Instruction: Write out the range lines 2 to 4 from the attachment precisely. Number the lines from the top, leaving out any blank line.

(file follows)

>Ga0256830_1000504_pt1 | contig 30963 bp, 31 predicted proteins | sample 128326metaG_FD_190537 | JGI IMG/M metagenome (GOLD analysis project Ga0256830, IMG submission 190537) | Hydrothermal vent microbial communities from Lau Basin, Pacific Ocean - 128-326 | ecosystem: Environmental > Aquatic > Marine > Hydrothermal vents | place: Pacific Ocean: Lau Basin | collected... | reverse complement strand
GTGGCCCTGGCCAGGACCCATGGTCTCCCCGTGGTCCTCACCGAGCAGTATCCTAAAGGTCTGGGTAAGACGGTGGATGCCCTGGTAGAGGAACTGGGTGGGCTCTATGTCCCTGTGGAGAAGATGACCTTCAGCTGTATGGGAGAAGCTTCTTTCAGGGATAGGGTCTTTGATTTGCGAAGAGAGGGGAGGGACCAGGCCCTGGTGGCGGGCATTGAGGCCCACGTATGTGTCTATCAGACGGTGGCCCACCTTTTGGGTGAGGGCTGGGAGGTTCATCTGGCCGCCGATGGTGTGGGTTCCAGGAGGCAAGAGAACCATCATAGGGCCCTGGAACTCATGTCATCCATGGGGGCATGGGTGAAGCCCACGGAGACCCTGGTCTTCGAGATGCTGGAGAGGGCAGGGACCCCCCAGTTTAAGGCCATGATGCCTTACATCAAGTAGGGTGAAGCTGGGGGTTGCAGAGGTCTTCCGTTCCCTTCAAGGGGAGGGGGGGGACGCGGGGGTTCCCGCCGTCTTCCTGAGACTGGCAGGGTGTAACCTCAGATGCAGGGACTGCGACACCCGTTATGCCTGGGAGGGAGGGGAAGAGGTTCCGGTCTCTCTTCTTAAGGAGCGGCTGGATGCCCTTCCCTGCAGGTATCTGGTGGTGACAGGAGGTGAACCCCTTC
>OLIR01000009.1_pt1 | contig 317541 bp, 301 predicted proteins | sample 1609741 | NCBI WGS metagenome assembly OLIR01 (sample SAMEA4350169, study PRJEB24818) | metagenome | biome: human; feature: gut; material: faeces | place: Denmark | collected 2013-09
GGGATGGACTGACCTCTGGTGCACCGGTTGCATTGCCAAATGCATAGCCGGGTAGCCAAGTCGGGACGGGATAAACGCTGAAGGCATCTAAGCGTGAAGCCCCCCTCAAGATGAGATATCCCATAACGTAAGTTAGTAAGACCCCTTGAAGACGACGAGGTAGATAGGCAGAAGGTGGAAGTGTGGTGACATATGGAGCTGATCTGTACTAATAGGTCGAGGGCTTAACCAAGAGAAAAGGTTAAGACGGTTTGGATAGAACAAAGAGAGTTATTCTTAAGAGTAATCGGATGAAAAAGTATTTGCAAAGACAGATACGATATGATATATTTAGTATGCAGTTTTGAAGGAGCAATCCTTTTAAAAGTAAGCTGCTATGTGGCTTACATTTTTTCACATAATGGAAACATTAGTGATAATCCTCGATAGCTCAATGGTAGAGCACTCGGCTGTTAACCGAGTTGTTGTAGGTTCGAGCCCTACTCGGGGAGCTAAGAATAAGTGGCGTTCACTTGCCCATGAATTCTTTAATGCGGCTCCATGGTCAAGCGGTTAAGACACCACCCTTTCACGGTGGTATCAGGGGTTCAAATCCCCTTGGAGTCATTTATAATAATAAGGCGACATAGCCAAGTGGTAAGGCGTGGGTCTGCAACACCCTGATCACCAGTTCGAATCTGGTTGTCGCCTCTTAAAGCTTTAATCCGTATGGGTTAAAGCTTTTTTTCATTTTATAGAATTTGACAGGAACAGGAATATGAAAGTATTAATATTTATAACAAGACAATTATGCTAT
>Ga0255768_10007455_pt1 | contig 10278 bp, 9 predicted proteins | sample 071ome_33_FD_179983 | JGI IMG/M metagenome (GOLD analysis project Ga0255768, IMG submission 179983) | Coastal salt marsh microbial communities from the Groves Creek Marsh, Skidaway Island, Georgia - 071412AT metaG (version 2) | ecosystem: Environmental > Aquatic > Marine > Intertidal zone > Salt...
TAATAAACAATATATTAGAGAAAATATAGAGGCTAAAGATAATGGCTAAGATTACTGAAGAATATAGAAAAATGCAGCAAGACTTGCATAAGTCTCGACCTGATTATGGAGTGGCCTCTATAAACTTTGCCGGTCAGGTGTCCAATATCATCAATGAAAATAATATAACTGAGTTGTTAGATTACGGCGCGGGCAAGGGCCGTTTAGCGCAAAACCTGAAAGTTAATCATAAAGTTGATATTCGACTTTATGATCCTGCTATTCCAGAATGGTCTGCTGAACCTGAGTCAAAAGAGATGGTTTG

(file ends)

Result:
GTGGCCCTGGCCAGGACCCATGGTCTCCCCGTGGTCCTCACCGAGCAGTATCCTAAAGGTCTGGGTAAGACGGTGGATGCCCTGGTAGAGGAACTGGGTGGGCTCTATGTCCCTGTGGAGAAGATGACCTTCAGCTGTATGGGAGAAGCTTCTTTCAGGGATAGGGTCTTTGATTTGCGAAGAGAGGGGAGGGACCAGGCCCTGGTGGCGGGCATTGAGGCCCACGTATGTGTCTATCAGACGGTGGCCCACCTTTTGGGTGAGGGCTGGGAGGTTCATCTGGCCGCCGATGGTGTGGGTTCCAGGAGGCAAGAGAACCATCATAGGGCCCTGGAACTCATGTCATCCATGGGGGCATGGGTGAAGCCCACGGAGACCCTGGTCTTCGAGATGCTGGAGAGGGCAGGGACCCCCCAGTTTAAGGCCATGATGCCTTACATCAAGTAGGGTGAAGCTGGGGGTTGCAGAGGTCTTCCGTTCCCTTCAAGGGGAGGGGGGGGACGCGGGGGTTCCCGCCGTCTTCCTGAGACTGGCAGGGTGTAACCTCAGATGCAGGGACTGCGACACCCGTTATGCCTGGGAGGGAGGGGAAGAGGTTCCGGTCTCTCTTCTTAAGGAGCGGCTGGATGCCCTTCCCTGCAGGTATCTGGTGGTGACAGGAGGTGAACCCCTTC
>OLIR01000009.1_pt1 | contig 317541 bp, 301 predicted proteins | sample 1609741 | NCBI WGS metagenome assembly OLIR01 (sample SAMEA4350169, study PRJEB24818) | metagenome | biome: human; feature: gut; material: faeces | place: Denmark | collected 2013-09
GGGATGGACTGACCTCTGGTGCACCGGTTGCATTGCCAAATGCATAGCCGGGTAGCCAAGTCGGGACGGGATAAACGCTGAAGGCATCTAAGCGTGAAGCCCCCCTCAAGATGAGATATCCCATAACGTAAGTTAGTAAGACCCCTTGAAGACGACGAGGTAGATAGGCAGAAGGTGGAAGTGTGGTGACATATGGAGCTGATCTGTACTAATAGGTCGAGGGCTTAACCAAGAGAAAAGGTTAAGACGGTTTGGATAGAACAAAGAGAGTTATTCTTAAGAGTAATCGGATGAAAAAGTATTTGCAAAGACAGATACGATATGATATATTTAGTATGCAGTTTTGAAGGAGCAATCCTTTTAAAAGTAAGCTGCTATGTGGCTTACATTTTTTCACATAATGGAAACATTAGTGATAATCCTCGATAGCTCAATGGTAGAGCACTCGGCTGTTAACCGAGTTGTTGTAGGTTCGAGCCCTACTCGGGGAGCTAAGAATAAGTGGCGTTCACTTGCCCATGAATTCTTTAATGCGGCTCCATGGTCAAGCGGTTAAGACACCACCCTTTCACGGTGGTATCAGGGGTTCAAATCCCCTTGGAGTCATTTATAATAATAAGGCGACATAGCCAAGTGGTAAGGCGTGGGTCTGCAACACCCTGATCACCAGTTCGAATCTGGTTGTCGCCTCTTAAAGCTTTAATCCGTATGGGTTAAAGCTTTTTTTCATTTTATAGAATTTGACAGGAACAGGAATATGAAAGTATTAATATTTATAACAAGACAATTATGCTAT